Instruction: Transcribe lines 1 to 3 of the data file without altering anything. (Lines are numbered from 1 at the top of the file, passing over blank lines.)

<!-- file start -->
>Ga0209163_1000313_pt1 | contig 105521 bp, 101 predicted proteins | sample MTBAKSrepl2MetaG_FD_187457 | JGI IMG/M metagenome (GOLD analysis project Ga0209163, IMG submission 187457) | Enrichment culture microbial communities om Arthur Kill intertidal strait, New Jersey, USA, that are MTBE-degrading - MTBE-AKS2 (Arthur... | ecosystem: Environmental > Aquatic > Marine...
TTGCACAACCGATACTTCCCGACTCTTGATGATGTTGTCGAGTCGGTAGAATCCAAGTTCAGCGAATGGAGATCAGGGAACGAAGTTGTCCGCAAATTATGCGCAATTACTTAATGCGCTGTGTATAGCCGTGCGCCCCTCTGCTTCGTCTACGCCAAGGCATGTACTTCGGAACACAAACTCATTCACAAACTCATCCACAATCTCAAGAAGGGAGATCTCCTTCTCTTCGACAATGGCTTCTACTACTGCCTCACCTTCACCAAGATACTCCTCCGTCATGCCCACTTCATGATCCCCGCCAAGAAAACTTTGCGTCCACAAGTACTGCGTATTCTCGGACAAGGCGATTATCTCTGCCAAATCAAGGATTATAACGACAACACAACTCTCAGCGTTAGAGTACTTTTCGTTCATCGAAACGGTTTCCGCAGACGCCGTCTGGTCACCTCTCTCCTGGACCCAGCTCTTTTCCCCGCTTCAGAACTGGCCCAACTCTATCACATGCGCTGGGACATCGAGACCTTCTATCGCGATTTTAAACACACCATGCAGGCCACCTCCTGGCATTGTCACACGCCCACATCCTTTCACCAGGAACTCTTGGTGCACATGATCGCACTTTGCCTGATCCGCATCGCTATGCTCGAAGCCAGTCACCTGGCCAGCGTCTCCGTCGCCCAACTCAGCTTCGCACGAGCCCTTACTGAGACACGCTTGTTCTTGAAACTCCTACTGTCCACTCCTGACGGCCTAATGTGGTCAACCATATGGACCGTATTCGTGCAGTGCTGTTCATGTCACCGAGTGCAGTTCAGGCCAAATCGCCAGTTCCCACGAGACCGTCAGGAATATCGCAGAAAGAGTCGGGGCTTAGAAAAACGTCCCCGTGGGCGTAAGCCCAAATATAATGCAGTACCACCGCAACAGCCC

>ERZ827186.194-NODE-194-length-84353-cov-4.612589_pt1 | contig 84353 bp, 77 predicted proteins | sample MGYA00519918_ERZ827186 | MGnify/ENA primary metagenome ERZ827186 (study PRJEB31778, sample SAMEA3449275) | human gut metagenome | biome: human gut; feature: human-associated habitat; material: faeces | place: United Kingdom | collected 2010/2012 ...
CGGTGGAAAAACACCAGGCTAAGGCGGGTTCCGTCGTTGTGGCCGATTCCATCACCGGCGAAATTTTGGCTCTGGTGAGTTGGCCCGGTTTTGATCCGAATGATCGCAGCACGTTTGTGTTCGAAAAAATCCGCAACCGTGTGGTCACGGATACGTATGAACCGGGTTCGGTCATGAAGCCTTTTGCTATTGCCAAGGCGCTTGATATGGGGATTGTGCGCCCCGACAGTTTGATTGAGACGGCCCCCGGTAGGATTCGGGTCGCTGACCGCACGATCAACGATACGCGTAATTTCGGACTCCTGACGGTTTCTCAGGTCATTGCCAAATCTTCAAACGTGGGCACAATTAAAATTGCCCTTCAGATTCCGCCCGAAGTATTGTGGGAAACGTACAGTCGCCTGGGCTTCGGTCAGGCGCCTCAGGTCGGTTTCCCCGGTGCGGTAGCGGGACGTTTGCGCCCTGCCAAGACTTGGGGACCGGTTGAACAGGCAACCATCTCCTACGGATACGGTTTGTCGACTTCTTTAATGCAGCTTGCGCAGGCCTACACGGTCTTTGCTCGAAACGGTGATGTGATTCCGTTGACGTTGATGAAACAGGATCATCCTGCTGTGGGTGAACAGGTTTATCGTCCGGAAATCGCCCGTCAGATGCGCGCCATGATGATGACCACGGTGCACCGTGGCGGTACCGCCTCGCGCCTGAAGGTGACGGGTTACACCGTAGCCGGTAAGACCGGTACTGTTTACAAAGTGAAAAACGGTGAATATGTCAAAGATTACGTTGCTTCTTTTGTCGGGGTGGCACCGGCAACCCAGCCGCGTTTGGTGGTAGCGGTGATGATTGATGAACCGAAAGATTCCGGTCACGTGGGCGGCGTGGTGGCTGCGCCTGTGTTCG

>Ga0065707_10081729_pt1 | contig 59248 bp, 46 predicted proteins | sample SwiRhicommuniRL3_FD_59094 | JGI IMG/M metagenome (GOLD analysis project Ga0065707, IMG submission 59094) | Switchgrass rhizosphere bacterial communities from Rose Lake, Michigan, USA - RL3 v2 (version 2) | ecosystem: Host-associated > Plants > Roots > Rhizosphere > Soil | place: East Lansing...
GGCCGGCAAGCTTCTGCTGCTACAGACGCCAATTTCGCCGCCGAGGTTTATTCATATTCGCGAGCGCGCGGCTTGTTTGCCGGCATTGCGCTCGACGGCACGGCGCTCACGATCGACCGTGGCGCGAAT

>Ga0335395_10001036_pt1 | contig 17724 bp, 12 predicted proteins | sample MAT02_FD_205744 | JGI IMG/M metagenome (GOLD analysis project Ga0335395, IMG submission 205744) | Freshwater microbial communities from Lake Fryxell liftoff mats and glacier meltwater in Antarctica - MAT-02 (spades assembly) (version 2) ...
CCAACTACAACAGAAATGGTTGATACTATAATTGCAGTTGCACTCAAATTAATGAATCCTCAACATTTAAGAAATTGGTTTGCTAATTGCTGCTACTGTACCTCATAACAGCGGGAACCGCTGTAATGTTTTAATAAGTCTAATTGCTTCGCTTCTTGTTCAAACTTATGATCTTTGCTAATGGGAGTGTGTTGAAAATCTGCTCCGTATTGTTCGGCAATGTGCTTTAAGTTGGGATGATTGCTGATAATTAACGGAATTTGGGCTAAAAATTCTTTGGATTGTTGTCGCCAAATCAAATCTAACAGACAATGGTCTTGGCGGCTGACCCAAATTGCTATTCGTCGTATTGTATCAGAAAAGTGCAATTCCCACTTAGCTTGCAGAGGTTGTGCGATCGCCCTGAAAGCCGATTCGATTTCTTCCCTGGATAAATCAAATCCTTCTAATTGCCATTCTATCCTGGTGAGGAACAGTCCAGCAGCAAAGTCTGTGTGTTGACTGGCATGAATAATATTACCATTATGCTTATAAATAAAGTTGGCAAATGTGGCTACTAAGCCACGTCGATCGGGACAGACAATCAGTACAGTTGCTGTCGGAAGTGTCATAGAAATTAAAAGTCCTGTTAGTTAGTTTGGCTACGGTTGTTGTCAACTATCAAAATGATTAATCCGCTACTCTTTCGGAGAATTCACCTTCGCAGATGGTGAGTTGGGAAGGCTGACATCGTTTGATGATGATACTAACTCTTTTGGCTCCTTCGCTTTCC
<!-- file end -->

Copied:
>Ga0209163_1000313_pt1 | contig 105521 bp, 101 predicted proteins | sample MTBAKSrepl2MetaG_FD_187457 | JGI IMG/M metagenome (GOLD analysis project Ga0209163, IMG submission 187457) | Enrichment culture microbial communities om Arthur Kill intertidal strait, New Jersey, USA, that are MTBE-degrading - MTBE-AKS2 (Arthur... | ecosystem: Environmental > Aquatic > Marine...
TTGCACAACCGATACTTCCCGACTCTTGATGATGTTGTCGAGTCGGTAGAATCCAAGTTCAGCGAATGGAGATCAGGGAACGAAGTTGTCCGCAAATTATGCGCAATTACTTAATGCGCTGTGTATAGCCGTGCGCCCCTCTGCTTCGTCTACGCCAAGGCATGTACTTCGGAACACAAACTCATTCACAAACTCATCCACAATCTCAAGAAGGGAGATCTCCTTCTCTTCGACAATGGCTTCTACTACTGCCTCACCTTCACCAAGATACTCCTCCGTCATGCCCACTTCATGATCCCCGCCAAGAAAACTTTGCGTCCACAAGTACTGCGTATTCTCGGACAAGGCGATTATCTCTGCCAAATCAAGGATTATAACGACAACACAACTCTCAGCGTTAGAGTACTTTTCGTTCATCGAAACGGTTTCCGCAGACGCCGTCTGGTCACCTCTCTCCTGGACCCAGCTCTTTTCCCCGCTTCAGAACTGGCCCAACTCTATCACATGCGCTGGGACATCGAGACCTTCTATCGCGATTTTAAACACACCATGCAGGCCACCTCCTGGCATTGTCACACGCCCACATCCTTTCACCAGGAACTCTTGGTGCACATGATCGCACTTTGCCTGATCCGCATCGCTATGCTCGAAGCCAGTCACCTGGCCAGCGTCTCCGTCGCCCAACTCAGCTTCGCACGAGCCCTTACTGAGACACGCTTGTTCTTGAAACTCCTACTGTCCACTCCTGACGGCCTAATGTGGTCAACCATATGGACCGTATTCGTGCAGTGCTGTTCATGTCACCGAGTGCAGTTCAGGCCAAATCGCCAGTTCCCACGAGACCGTCAGGAATATCGCAGAAAGAGTCGGGGCTTAGAAAAACGTCCCCGTGGGCGTAAGCCCAAATATAATGCAGTACCACCGCAACAGCCC

>ERZ827186.194-NODE-194-length-84353-cov-4.612589_pt1 | contig 84353 bp, 77 predicted proteins | sample MGYA00519918_ERZ827186 | MGnify/ENA primary metagenome ERZ827186 (study PRJEB31778, sample SAMEA3449275) | human gut metagenome | biome: human gut; feature: human-associated habitat; material: faeces | place: United Kingdom | collected 2010/2012 ...